Several manuscripts mention the work of the Port Phillip Protectorate, the Buntingdale Mission, and the Native Police Corps. These include the diaries and journals of Ann Drysdale, James Hamilton, Thomas and Somerville Learmonth, Charles H. Macknight, Henry Mundy, Robert William Pohlman, Robert Scott, Mackworth C. Shore, and Robert Simson, and the correspondence of Charles Burchett, Henry H. Meyrick, H. W. H. Smythe, and Dr. David Henry Wilsone.9
Many diaries record examples of Aboriginal station employment. Entries often discuss the type of labour performed and the rates of pay given to the Aborigines. The following list of diaries and journals represents the range of chronology and region covered by the La Trobe collection. The journals and diaries of William Adeney (1843, Geelong), Thomas Clowes (1845, Mt. Macedon), Cecil Pybus Cooke (1846–56, Harrow), James Hamilton (1851–2, the junction of the Murrumbidgee and Murray rivers), William Learmonth (1844–6, Etterick), William McGregor (1849, Buninyong), James Richardson (1854–5, Gorrinn), Mackworth Shore (1846–7, St. Arnaud), Robert Simson (1843–4, Carngham), and Dr. Adam Turnbull (1858, Mt Koroite).10 The diary of William Adeney, for example, is concerned with his arrival in Port Phillip and subsequent journeys in the Western District in search of land. In his diary Adeney describes how two Aboriginal men belonging to the Watha wurrung balug clan of Watha wurrung, were employed as cattlehands on William Roadknight's ‘Gerangamete’ station near Colac, and were considered to possess the same ability as Europeans.
The diary of Charles Griffith, a squatter on the Werribee River from 1840–8, contains his thoughts on the morality of European occupation of Aboriginal land11 On the 18th of December 1840 he had his first encounter with Aborigines outside of Melbourne. That evening he wrote the following entry:
[H]ad a very warm argument at dinner on the subject of the treatment of the natives and of the injustice of Englishmen coming out and depriving them of their country. If civilized men have no right to take possession of a country which savages have for centuries left uncultivated and in its unimproved condition incapable of maintaining more than a few miserable hordes and even those in the lowest state of social existence — if this be the case no treatment of them can cure our original defect of title and the sooner that every Englishman packs up and returns home the better — but I maintain that this is not the case. I conceive that by their lacks they have forfeited their original right… . The contact of extreme civilization and absolute barbarism must always be productive of an immensity of mischief. Even in Ireland you see much of the misery resulting from a state of things something similar.
Given that squatters had long periods of contact with Aborigines and frontier life gave them many opportunites for observing Aboriginal society, this source material would be expected to prove most valuable. Unfortunately most of the writers reveal more about their own, or the local or prevailing, attitude to Aboriginal culture. Many of these sources contain little more than accounts of conflict between Europeans and Aborigines or anecdotes about particularly colourful characters. One disappointing feature is the failure of some writers to give the clan and tribal names of the Aboriginal groups they are describing or even the precise location of the area itself. Another problem confined to reminiscences and memoirs, is that they are written long after the events and occurrences that are described. In these cases it is difficult to counter the possible distortion and selectivity of the writer's memory. However, despite these shortcomings a meticulous sifting of this source material not only demonstrates the existence of conflict between Aborigines and Europeans, but also enables discussion of the nature and extent of Aboriginal resistance. Furthermore, they reveal that the responses of Europeans and Aborigines varied so much that a homogeneity of response cannot be assumed.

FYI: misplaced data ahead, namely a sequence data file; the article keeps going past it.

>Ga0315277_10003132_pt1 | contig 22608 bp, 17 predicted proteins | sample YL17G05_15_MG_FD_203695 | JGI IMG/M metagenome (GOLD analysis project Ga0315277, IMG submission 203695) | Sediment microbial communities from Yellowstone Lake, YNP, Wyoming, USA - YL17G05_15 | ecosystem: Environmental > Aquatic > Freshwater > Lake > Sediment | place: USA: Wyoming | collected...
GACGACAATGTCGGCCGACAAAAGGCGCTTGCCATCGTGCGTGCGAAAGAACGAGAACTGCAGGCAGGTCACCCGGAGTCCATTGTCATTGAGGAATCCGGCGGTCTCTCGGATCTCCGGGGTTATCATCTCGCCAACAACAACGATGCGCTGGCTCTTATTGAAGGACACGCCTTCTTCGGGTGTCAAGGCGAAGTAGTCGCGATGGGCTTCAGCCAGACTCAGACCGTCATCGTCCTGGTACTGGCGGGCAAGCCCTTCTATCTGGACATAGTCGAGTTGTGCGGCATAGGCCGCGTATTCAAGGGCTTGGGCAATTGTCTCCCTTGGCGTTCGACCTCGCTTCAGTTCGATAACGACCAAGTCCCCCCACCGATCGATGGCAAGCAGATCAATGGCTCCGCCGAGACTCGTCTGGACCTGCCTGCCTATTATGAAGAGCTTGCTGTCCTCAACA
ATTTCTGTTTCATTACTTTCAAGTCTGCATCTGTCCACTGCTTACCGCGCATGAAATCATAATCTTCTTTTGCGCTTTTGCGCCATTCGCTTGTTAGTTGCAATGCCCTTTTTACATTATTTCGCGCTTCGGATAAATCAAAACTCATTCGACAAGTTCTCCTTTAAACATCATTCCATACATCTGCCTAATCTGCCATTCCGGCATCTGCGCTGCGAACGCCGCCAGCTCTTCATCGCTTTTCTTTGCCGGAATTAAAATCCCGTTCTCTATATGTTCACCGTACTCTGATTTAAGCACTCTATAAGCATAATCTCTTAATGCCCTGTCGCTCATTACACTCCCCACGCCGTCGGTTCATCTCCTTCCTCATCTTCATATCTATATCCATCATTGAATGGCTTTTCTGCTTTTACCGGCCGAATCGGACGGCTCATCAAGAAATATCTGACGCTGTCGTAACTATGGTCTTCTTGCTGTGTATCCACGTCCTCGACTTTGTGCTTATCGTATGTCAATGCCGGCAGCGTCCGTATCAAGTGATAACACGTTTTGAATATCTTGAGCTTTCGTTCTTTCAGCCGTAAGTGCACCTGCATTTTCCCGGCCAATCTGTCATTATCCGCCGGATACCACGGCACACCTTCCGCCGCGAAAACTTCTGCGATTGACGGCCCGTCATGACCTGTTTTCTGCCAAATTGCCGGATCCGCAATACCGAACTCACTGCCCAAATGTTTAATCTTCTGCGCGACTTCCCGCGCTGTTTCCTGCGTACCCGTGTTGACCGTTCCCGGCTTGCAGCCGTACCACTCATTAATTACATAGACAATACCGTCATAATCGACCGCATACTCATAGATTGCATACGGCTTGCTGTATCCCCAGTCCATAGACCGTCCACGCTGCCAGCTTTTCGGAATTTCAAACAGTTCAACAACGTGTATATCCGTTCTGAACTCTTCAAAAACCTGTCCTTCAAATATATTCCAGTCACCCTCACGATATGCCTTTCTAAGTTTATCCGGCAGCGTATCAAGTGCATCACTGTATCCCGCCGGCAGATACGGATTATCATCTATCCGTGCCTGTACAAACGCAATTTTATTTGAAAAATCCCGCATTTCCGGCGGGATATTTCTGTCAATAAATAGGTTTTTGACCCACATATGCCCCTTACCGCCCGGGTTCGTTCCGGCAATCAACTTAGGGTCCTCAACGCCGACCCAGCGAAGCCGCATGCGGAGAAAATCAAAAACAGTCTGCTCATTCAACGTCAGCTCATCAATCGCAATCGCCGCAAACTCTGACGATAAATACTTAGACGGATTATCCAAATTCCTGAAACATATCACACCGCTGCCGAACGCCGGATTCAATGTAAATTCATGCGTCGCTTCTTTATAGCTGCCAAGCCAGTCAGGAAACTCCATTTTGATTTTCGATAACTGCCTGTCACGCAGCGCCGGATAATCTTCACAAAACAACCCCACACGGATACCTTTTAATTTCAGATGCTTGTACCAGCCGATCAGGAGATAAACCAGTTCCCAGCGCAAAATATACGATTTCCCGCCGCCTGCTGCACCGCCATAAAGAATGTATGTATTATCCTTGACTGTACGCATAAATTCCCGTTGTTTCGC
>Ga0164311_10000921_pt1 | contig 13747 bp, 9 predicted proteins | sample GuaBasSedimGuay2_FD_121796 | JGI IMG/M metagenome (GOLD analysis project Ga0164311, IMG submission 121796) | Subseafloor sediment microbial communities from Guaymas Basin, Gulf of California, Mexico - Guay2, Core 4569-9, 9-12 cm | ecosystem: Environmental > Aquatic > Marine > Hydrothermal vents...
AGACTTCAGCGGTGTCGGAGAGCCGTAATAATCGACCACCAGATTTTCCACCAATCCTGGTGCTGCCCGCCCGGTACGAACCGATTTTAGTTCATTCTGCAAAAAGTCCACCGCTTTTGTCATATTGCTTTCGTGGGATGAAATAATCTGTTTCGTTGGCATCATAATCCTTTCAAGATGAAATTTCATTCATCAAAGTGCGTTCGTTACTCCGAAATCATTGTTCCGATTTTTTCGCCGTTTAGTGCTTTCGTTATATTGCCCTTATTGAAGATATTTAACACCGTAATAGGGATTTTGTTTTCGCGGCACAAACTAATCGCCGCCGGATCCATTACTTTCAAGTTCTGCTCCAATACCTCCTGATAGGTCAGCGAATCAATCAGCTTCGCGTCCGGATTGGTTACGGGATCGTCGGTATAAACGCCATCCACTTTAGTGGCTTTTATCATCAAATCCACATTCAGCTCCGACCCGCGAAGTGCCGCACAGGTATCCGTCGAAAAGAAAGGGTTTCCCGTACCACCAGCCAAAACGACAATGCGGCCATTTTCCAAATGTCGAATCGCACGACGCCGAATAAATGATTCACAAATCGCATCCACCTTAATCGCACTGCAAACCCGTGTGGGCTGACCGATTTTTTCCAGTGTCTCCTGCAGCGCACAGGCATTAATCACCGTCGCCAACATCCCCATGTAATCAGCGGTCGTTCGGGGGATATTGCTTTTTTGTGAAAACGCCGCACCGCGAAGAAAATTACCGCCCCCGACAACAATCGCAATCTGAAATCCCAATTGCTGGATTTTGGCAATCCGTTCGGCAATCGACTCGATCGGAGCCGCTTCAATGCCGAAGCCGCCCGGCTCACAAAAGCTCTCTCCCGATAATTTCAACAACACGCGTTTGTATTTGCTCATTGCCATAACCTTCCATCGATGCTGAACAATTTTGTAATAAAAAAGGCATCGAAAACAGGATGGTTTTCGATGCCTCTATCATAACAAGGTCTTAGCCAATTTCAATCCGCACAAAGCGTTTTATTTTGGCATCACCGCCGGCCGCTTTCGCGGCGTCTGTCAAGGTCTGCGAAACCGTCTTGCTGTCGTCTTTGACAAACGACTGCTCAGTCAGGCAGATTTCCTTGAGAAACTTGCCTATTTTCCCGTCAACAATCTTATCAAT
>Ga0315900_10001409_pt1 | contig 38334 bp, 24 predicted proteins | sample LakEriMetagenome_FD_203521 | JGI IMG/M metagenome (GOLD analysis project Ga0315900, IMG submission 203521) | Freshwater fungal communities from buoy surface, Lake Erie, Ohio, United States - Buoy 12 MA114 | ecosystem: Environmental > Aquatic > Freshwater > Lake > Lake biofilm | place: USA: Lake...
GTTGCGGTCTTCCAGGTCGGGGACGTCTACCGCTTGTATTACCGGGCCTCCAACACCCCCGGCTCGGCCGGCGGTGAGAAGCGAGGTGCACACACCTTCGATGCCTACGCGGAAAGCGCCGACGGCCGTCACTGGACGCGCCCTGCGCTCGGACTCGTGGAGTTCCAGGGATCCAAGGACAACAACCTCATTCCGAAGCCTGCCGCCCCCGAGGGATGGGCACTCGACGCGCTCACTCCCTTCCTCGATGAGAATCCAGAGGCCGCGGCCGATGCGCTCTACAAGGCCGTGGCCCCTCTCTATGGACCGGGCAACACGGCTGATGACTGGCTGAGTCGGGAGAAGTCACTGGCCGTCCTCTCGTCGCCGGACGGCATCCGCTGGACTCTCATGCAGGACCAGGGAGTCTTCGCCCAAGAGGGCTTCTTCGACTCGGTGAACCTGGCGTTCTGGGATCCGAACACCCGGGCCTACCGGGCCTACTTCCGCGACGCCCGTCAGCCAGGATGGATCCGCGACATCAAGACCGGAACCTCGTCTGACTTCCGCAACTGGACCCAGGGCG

A range of prefixes are used to identify material in the Australian Manuscripts collection: they include ‘MS’, ‘H’ and locations such as ‘Box’, ‘mf’ (microfilm) and ‘safe’.
Ian Clark is currently completing a doctorate in Aboriginal historical geography at Monash University. His research is concerned with establishing western Victorian Aboriginal land tenure and with reconstructing the process of dispossession in the region.

Henry Godfrey (1824–1882), “November 1st/43. Loubras,” watercolour, f.77 of the “Godfrey sketchbook” (being purchased with the assistance of a number of donors and the Library Council of Victoria, 1989).


N. Black, Journal of the first few months spent in Australia, September 30 1839 — May 8 1840, typescript copy of original, MS 11519.


H. H. Meyrick, Twenty-eight letters to his family in England 1840–7, H15789–15816.


Burchett Letters, 1839–75, Box 92/5.


Meyrick op cit.


A. Brock, Lettercopy book, diary and notebook, 1846–52 in Brock Family Papers, MS 10554; C. J. Griffith, Diary, 1840–1, MS 9393; G. Hobler, Diaries, December 1825 — March 1879, PA 720; S. Officer, Diary, 1856–64, MS 7891.


J. Butchart, Letters, 1841–53, Box 15/7.


E. Henty, Daily journal kept by Edward Henty at Portland Bay, from his arrival on 19 November 1834 until 5 July 1839, MS Coll. Safe; W. Todd, Journal, June — November 1835, MS 11335; J. Flett, Journal, 11 February 15 May 1836, MS 9219; G. F. Read, Journal, MS 8912; R. W. von Stieglitz, Reminiscences, written 1875–6, H15945.


I. D. Clark, An historical atlas of western and central Victorian Aboriginal dans and languages, (forthcoming, 1989).


Burchett, op cit.; A Drysdale, Diary, 1839–54, MS 9259; J, Hamilton, Memorandum book, Narung, 1 August 1851–4 July 1868, MS 10261; T. & S. Learmonth, Station diary, 1 January 1839 — 2 February 1844, H15788; C. H. Macknight, Diary, 14 October 1841 — 5 March 1873, MS 8999; Meyrick, op cit.; H. Mundy, Diaries, MS 10416; R. W. Pohlman, Diary, 1840–8, MS 10303; R. Scott, Diary, in Scott Family Papers, MS 8853; M. C. Shore, Journal of settler's life in Australia, Avoca Forest, Avoca, 17 December 1845–30 May 1847, MS 8260; R. Simson, (Carngham) Farm Diary, August 1843 — December 1847, MS 12159; H. W. H. Smythe, letter to Mrs Allan, 12/11/1841 in Edward Doyle Correspondence, 1841–1917, MS 11642; Dr. D. H. Wilsone, Letters from Port Phillip district, MS 9825.


W. Adeney, Diary, 19 August 1842–17 March 1843, MS 8520A; T. Clowes, Journal, 1840–8, MS 10759; C. P. Cooke, Diary, in Winter-Cooke Family Papers, MS 8862; Hamilton, op cit.; W. Learmonth, Journal leaving Tasmania and my arrival at Etterick August 1844, and Diary of William Learmonth, August 1844–26 May 1846, MS 7932; W. McGregor, Diary, MS 8563; Shore, op cit.; Simson, op cit.; Dr. A. Turnbull, Mt Koroite Station journals, MS 10457.


Griffith, op cit.